Let’s Talk with Cheryl Hollon

Comfort Reads
by Cheryl Hollon

You’ve heard of comfort food, right? There are also comfort reads!

My father passed away last month at nearly 92. He lived a full and rich life filled with both challenges and blessings.

He was an example to his four children in the diligent application of persistent tiny steps towards an ambitious goal. With only a grade-school education, he taught himself trigonometry so he could earn his daily bread as a land surveyor rather than a factory worker. He taught us how to use the vast and free resources of the local library and instilled a love of reading, the satisfaction of research, and how it good it feels to achieve a hard-won triumph.

Although he had been frail for a number of years, the death of a parent is an emotional and physical roller-coaster. I’m comforted that he passed quietly in his sleep.

The wisest advice I’ve been given is to take care of myself. I’m doing that by dragging out my favorite books and reading myself to sleep. I find solace in the well-known passages of books that I have read and re-read in times of stress.

I’ve finished Busman’s Honeymoon by Dorothy L. Sayers, Little Women by Louisa May Alcott, and I’ve started a re-read of The No. 1 Ladies’ Detective Agency by Alexander McCall Smith. Next in line will be Harry Potter and the Sorcerer’s Stone by J. K. Rowling. All of these reads are accompanied by mass quantities of Ben & Jerry’s Chunky Monkey ice cream, of course.

Do you have comfort reads? I’d love to hear about them.

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Comments

  1. It’s an adjustment when we lose a parent. I made a tribute to each of mine that brought me a measure of comfort. My father had always wanted his 1929 hitchhiking journal to be published. I edited it and published his work once indie publishing took off. His book is now for sale online. As for my mother, I did an album with photos from her childhood up until the time she met my dad. I’ve also used some of their writings in my books, with proper credit given. This has been gratifying and a way to honor their lives.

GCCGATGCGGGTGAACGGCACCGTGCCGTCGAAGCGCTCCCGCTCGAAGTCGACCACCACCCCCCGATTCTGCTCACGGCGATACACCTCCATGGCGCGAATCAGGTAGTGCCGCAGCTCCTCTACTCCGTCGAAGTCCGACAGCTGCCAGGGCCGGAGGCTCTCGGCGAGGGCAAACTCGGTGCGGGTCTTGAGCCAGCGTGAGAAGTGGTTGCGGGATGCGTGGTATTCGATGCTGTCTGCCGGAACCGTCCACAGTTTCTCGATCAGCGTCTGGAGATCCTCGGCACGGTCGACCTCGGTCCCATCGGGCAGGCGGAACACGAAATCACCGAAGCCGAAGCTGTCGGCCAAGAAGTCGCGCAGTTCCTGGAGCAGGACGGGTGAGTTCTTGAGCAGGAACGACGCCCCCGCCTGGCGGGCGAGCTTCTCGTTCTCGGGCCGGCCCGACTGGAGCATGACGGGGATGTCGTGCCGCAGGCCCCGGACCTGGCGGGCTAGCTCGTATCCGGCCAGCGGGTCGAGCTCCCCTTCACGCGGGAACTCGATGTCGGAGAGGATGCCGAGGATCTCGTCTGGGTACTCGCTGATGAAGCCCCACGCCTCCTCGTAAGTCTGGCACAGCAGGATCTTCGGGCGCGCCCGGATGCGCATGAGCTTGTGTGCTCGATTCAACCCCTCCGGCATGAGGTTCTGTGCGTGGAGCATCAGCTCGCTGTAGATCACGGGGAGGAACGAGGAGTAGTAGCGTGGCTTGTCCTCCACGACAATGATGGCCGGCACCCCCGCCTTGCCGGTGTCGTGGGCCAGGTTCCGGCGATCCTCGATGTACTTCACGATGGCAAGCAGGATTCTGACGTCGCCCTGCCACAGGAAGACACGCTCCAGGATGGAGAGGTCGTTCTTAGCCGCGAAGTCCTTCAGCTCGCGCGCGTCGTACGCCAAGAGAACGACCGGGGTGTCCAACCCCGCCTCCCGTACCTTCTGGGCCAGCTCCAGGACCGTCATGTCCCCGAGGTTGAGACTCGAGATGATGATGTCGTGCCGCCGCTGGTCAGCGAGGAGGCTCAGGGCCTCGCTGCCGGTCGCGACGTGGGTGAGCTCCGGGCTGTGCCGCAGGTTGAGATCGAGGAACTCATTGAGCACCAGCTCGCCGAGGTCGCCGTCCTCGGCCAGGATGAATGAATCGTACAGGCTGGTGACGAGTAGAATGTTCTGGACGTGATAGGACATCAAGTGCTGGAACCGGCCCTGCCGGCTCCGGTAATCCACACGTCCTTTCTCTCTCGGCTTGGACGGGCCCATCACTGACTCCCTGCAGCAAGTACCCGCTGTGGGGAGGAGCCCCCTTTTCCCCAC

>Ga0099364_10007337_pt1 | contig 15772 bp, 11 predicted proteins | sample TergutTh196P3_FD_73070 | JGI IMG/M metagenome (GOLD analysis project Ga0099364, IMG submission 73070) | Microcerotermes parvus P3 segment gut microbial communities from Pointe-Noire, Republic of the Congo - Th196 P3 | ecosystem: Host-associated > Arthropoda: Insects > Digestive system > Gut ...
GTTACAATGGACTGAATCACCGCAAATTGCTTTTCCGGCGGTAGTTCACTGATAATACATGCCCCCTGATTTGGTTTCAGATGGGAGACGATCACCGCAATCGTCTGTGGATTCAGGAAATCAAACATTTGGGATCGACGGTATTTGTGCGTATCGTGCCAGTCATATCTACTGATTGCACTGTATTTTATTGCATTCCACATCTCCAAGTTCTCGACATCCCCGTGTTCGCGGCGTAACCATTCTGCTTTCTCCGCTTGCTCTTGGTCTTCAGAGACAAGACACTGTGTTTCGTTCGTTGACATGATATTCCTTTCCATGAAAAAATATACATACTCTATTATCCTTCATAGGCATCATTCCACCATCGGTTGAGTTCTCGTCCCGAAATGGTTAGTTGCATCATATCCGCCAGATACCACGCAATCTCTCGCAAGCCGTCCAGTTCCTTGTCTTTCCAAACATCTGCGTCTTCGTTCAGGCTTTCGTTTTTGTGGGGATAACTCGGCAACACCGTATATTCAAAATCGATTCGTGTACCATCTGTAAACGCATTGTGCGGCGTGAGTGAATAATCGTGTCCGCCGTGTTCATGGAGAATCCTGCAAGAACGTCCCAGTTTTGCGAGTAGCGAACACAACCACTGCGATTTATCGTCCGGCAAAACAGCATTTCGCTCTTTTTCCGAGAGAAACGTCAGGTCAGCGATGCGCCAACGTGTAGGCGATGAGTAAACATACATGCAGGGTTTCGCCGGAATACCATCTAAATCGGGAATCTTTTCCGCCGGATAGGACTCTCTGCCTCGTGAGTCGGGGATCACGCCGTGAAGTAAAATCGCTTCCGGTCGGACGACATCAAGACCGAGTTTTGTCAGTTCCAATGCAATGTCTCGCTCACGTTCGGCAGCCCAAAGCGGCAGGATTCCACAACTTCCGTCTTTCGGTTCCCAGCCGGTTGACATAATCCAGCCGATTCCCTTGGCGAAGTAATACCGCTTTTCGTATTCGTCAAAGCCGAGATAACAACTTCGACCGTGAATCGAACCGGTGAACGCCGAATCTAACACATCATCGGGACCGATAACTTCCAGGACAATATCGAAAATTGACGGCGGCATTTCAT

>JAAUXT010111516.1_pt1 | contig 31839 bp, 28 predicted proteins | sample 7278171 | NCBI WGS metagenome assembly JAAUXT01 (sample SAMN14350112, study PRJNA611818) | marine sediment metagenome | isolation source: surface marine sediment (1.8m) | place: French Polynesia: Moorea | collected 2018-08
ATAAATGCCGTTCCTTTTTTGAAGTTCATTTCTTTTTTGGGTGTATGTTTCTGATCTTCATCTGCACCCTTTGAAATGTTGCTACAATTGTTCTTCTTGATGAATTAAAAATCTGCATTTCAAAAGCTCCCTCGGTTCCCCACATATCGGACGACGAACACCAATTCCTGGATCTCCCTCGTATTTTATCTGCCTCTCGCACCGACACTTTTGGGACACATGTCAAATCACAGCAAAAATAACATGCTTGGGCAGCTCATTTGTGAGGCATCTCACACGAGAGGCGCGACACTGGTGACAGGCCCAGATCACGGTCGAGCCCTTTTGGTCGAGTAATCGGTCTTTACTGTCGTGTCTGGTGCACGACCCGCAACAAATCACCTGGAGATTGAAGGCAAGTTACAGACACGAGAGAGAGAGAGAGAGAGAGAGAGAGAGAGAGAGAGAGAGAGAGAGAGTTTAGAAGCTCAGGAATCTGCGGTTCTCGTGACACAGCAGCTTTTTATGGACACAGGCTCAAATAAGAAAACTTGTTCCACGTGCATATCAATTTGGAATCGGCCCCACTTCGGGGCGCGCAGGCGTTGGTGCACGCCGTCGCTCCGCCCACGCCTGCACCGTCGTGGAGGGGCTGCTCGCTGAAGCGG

• Thanks, Nancy. That’s a big help. I write under my maiden name and enjoyed the look on their faces when they held a book with the HOLLON name as the author. I’m so glad I chose to do that. Dad wrote some original tunes for the guitar — you’ve give me an idea.

  2. Maggie Toussaint says

    I may have more comfort foods than comfort reads, or is it the other way around? I am stressed while writing the first draft of a book and have found that if I read new-to-me books some of that author’s style spills over into my work. Since it takes months for me to get the first draft down, the story will read like it had 30 or 40 authors. To combat that, I have a fav author I love that writes in 3 different genres. If I read one of her books I’ve previously read, I’m good. No style transference. And I’m always swept away into her stories. Luckily Jayne Ann Krentz has an extensive backlist. I love what Sally said about grief moving to the side a bit as time goes on. I’ve had family losses too that bent me double. Now they’ve moved to the side, but I can function again. Hang in there. One of the things that helps me is taking pics of sunsets.